Samuel W. “Chips” Hughes '41
Samuel W. “Chips” Hughes

Samuel W. “Chips” Hughes, businessman, Saddle River, N.J., on June 9, 2003. Hughes was born in the Bronx to Irish immigrants and attended DeWitt Clinton H.S. While at the College, Hughes was president of the Blue Key Society in his junior and senior years, v.p. of Beta Theta Pi, a member of the King’s Crown Advisory Board and a member of the Sachems Honor Society. He narrowly lost the “Student Who Had Done the Most for the College” election to Joseph Coffee ’41. Hughes was elected into Who’s Who in American Colleges and Universities and played varsity baseball. Volunteering for military service, Hughes was commissioned as a Navy pilot and rose in rank to become a lieutenant senior grade, flying antisubmarine warfare dirigibles. He escorted the convoy that carried President Roosevelt to the historic Yalta meeting. After the war, Hughes joined with home furnishing legends Charles Eames and Herman Miller and also held senior executive positions with Hess Goldsmith, Burlington Industries and Bedford Weaving. He was instrumental in introducing plastic sheeting for upholstery, in making modern furniture available to the mass market and in developing fiberglass for the curtain and drapery market. Hughes served on many collegiate, community and church boards and headed several. He earned the nickname “Chips” at the poker table. Hughes is survived by his wife of 60 years, Dorothy Runals Hughes ’42 Business; sons, Terry and Brian ’68; daughter, Kathy; sister, Elizabeth Waller; and five grandchildren. Donations in Hughes’ memory may be made to the Blair Fund, Office of Development, PO Box 600, Blairstown, NJ 07825.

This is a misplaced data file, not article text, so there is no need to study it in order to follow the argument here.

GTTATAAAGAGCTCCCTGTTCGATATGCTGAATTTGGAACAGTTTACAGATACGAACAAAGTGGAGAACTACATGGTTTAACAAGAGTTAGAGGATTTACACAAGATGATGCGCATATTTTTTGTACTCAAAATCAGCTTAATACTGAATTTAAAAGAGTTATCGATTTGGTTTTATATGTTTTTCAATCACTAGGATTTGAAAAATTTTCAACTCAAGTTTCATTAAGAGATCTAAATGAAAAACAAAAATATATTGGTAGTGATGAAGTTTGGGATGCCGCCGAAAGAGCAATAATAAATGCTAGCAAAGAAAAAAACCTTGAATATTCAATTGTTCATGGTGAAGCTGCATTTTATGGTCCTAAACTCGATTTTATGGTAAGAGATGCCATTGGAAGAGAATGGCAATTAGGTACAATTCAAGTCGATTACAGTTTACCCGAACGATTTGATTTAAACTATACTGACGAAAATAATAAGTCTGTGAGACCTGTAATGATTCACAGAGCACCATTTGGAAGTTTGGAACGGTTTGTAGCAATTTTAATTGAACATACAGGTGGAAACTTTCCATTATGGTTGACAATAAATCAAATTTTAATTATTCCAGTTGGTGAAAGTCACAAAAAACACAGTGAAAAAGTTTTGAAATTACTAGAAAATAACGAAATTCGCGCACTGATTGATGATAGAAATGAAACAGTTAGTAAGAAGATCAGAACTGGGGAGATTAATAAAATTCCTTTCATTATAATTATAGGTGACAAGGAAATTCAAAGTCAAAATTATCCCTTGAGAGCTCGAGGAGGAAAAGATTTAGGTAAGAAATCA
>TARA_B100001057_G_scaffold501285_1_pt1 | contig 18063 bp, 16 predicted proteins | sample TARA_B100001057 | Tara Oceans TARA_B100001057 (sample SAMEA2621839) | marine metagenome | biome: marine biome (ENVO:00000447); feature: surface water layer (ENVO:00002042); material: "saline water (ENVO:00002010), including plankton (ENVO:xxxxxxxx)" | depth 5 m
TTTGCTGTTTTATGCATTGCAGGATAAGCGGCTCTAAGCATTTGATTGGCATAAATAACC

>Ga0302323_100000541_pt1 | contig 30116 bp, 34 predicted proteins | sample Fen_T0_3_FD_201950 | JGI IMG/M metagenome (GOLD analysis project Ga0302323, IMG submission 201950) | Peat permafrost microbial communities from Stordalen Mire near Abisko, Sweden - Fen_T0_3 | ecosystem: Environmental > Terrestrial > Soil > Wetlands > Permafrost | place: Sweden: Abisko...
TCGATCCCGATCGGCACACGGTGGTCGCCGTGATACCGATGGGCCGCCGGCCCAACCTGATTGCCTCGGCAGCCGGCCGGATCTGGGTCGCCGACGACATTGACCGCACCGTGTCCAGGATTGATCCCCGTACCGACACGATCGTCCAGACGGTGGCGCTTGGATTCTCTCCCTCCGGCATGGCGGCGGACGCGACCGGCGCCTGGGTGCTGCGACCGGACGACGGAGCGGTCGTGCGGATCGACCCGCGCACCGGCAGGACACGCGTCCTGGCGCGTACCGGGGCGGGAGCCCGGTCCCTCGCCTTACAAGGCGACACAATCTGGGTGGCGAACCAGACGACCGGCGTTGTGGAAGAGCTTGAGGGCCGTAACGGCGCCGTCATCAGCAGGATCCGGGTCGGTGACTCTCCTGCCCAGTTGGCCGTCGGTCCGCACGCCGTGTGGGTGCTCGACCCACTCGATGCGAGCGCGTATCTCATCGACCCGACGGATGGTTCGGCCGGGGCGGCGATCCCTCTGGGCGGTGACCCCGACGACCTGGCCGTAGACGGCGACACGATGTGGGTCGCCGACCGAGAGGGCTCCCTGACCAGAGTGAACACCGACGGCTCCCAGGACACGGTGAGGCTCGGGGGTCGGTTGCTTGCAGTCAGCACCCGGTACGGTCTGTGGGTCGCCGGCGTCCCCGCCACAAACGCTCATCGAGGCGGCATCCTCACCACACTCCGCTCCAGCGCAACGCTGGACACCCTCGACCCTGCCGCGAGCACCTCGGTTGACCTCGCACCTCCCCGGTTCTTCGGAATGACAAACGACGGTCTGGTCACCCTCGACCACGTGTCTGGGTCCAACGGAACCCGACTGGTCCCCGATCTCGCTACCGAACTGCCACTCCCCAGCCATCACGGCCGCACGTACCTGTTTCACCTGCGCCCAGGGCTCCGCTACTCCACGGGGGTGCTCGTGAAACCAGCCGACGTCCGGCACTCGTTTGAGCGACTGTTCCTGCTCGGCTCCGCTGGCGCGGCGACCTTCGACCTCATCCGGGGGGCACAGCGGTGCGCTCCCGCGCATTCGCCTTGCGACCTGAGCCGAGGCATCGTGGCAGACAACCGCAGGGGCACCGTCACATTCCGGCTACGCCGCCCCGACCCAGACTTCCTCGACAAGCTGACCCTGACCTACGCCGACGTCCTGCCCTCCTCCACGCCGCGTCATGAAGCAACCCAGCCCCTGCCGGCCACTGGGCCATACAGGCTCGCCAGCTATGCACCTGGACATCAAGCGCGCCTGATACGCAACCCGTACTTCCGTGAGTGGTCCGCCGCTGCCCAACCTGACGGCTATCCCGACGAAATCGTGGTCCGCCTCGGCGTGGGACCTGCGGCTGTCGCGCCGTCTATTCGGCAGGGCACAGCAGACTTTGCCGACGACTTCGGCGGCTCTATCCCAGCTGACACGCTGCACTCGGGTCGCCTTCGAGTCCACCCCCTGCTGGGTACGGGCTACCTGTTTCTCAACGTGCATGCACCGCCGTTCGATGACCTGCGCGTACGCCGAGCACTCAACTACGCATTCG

Vernon W. Hughes, retired physicist, New Haven, Conn., on March 25, 2003. Hughes was a Yale physicist whose investigation of muons — rare and relatively heavy cousins of electrons — poked holes in standard subatomic theory and provided evidence for the existence of previously undetected matter. Hughes was born in Kankakee, Ill. While at Columbia, he was a student of Nobel Prize-winning physicist Isidor Isaac Rabi and graduated with honors in mathematics and physics. He received a master’s and Ph.D. from GSAS, the latter in physics in 1950. During WWII, Hughes worked at MIT’s radiation laboratory, helping develop radar. In 1954, he joined the Yale faculty and played a major role five years later in originating the use of polarized beams in high-energy accelerators. Hughes continued to work on the mechanics of the proton as leader of a research team at CERN, the European particle physics laboratory near Geneva. His investigations there contributed to the understanding that protons have gluons as well as quarks, and that both of them contribute to protons’ spin. Hughes began his study of muons in 1960. He developed increasingly precise techniques for measuring their properties, culminating in an experiment at Brookhaven National Laboratory to assess their response to powerful magnetic fields. Hughes’s experiment showed muons moving in unexpected ways, suggesting that other, unknown particles exist in the subatomic world. Announced in February 2001, the results of the experiment were seen by some physicists as evidence supporting a theory called supersymmetry, which assumes the existence of new particles, known as supersymmetric partners, for each of the known particles. Hughes retired from Yale in 1991 as one of its prestigious Sterling professors. His first wife, Inge, died in 1979. He is survived by their sons, Gareth and Emlyn; his second wife, Miriam; and four grandchildren.